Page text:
You won't believe what this plant does when you touch it.

By Jenny Krane

We all know that plants can do amazing things—after all, they feed us, purify the air, and have countless other benefits. Plants also have incredible ways of protecting themselves. Think of Venus flytrap, which uses tiny hairs to trigger the plant to close on insects. Some plants have thorns to deter predators, while others release poisonous chemicals. The sensitive plant has its own insane way of protecting itself and makes us question: Do plants have feelings, too?

Sensitive plant (Mimosa pudica) is also known as sleepy plant, touch-me-not, shame plant, or humble plant—all of which reference its natural defense mechanism. When touched, the leaves quickly close and the stems start to droop. This steers animals away, as they can be startled by the sudden movement or even think that the plant is dead. The leaves also close and droop in the dark and then reopen during the day.

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Mimosa pudica is native to South and Central America and grows in tropical and warm areas. These shy plants typically stay under two feet tall and have round, fuzzy-looking pink or purple blooms that appear in the summer months. They grow best in full sun and high humidity, which is why you'll find often find them in garden conservatories.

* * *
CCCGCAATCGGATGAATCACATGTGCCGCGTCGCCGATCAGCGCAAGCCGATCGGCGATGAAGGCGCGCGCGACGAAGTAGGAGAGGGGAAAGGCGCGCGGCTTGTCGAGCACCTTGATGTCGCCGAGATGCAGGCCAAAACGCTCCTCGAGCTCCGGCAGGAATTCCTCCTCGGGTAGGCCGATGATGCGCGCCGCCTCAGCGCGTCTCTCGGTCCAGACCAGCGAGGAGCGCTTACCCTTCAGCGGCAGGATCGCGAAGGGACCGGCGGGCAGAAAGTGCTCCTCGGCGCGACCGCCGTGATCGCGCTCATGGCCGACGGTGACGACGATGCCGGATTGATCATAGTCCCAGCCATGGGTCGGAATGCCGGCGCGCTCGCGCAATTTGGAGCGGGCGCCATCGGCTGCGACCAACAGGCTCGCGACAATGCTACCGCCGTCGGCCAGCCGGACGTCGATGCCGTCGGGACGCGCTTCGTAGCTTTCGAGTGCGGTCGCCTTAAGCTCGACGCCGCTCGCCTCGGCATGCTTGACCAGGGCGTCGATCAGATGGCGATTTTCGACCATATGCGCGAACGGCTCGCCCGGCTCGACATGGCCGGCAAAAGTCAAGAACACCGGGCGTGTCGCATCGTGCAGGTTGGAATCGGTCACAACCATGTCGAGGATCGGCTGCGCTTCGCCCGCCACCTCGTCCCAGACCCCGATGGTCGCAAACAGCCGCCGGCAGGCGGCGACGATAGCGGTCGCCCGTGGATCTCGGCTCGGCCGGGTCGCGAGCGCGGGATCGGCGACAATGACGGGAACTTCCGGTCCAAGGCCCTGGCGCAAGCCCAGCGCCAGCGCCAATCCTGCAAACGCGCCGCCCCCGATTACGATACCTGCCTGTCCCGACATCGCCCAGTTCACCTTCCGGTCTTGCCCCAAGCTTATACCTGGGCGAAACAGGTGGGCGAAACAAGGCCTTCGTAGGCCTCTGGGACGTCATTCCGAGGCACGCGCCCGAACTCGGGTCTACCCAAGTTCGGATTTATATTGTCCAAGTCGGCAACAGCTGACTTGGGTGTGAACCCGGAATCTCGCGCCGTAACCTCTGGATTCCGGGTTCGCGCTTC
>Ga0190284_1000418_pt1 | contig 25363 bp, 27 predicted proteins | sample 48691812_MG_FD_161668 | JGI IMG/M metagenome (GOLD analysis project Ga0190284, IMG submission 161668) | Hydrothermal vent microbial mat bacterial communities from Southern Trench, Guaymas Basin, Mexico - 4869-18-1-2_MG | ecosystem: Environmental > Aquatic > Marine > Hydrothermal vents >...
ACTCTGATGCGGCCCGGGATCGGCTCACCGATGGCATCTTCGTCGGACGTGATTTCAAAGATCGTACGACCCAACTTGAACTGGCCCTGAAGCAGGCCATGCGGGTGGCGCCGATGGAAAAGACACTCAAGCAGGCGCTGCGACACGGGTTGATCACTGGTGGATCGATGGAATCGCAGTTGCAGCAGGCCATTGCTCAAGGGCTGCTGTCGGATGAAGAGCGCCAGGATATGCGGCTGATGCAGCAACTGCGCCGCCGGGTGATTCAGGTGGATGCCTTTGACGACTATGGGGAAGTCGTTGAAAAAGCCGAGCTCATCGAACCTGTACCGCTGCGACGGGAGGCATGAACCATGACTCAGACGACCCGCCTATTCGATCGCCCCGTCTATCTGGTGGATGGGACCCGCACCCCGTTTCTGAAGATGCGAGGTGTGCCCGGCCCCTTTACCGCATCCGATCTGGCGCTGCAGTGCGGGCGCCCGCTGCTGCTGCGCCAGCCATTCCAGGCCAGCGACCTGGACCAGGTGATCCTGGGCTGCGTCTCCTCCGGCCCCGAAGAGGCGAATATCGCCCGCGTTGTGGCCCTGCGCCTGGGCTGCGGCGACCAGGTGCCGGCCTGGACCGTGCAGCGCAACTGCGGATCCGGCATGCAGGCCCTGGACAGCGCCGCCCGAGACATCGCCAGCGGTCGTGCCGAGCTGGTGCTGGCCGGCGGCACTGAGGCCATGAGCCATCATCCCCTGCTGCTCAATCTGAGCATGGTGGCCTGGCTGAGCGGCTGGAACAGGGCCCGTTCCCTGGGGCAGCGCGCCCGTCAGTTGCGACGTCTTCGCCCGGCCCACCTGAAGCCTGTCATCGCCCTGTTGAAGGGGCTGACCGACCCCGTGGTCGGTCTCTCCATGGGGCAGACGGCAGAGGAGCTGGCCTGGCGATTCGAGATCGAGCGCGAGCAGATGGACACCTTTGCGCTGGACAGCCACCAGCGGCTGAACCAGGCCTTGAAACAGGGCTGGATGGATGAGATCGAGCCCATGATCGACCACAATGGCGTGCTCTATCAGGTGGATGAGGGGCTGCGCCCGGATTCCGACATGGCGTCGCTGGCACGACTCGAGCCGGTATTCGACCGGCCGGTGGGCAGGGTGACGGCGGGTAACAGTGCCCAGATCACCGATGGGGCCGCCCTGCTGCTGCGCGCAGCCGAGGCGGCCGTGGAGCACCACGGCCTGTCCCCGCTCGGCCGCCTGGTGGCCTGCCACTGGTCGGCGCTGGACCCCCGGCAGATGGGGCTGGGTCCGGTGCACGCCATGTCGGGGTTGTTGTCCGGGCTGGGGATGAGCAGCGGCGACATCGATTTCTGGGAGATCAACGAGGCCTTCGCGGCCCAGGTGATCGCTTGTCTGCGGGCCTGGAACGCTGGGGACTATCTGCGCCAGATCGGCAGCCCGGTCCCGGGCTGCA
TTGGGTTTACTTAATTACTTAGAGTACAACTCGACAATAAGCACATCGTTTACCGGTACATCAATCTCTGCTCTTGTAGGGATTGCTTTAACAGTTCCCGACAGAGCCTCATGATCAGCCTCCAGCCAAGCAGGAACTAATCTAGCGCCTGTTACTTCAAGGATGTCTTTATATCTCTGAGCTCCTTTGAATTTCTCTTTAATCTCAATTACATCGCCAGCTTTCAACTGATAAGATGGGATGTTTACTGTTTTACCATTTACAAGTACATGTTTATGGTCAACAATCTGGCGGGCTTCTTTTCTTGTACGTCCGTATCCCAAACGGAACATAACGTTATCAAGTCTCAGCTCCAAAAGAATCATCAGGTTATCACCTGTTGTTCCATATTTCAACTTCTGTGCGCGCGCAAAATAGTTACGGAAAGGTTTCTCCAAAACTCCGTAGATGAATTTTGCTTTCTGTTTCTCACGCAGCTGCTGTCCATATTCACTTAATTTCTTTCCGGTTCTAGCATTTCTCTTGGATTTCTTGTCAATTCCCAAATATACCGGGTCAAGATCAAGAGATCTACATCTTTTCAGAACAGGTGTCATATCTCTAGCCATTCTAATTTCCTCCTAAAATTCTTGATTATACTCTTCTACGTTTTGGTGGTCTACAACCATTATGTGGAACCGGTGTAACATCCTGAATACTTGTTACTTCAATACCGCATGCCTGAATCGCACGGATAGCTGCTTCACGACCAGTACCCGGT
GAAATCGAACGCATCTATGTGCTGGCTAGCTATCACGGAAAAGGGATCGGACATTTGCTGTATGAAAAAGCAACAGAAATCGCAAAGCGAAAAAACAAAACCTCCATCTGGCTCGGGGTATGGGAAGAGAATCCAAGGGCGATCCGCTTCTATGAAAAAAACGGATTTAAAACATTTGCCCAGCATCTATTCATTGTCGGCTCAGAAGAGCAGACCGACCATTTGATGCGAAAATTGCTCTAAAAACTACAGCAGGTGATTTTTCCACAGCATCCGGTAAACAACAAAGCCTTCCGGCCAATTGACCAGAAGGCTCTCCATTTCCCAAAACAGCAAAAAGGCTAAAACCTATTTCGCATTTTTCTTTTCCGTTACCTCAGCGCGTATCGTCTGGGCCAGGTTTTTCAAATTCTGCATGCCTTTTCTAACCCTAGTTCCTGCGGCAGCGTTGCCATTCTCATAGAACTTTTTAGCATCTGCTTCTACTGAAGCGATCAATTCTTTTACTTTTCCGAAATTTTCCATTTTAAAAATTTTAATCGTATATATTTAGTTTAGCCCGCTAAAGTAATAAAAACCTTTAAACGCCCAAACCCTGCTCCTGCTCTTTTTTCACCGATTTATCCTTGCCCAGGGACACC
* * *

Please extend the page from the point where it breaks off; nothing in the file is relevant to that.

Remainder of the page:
Many greenhouses and botanical centers like to grow sensitive plants as a curiosity, and they have even been seen in therapeutic gardens and children's gardens as a sensory experience. Their sudden response to touch is crazy to watch, and don't worry—lightly touching the leaves won't hurt the plant. They may be the perfect way to show your kiddos just how cool plants are.

Since they're native to tropical areas, you probably won't find sensitive plants at your local nursery. However, you can still grow them from seed if you live in an area with hot, humid weather. If you're attempting to grow it indoors, make sure to keep the soil moist (but not soggy) and keep them in temperatures above 60 degrees F. Your indoor sensitive plant may never bloom, but the leaves will still open and close—which is the best part, right?


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